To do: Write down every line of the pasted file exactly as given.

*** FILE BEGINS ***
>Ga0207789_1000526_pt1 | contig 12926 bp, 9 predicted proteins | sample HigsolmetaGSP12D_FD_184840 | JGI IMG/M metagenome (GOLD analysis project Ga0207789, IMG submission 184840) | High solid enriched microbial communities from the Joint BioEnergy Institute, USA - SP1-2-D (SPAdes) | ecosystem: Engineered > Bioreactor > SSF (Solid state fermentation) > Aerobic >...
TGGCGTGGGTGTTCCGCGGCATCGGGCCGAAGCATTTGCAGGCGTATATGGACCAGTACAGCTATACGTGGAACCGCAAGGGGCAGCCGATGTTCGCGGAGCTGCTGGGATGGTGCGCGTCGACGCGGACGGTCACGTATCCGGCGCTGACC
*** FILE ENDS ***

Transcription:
>Ga0207789_1000526_pt1 | contig 12926 bp, 9 predicted proteins | sample HigsolmetaGSP12D_FD_184840 | JGI IMG/M metagenome (GOLD analysis project Ga0207789, IMG submission 184840) | High solid enriched microbial communities from the Joint BioEnergy Institute, USA - SP1-2-D (SPAdes) | ecosystem: Engineered > Bioreactor > SSF (Solid state fermentation) > Aerobic >...
TGGCGTGGGTGTTCCGCGGCATCGGGCCGAAGCATTTGCAGGCGTATATGGACCAGTACAGCTATACGTGGAACCGCAAGGGGCAGCCGATGTTCGCGGAGCTGCTGGGATGGTGCGCGTCGACGCGGACGGTCACGTATCCGGCGCTGACC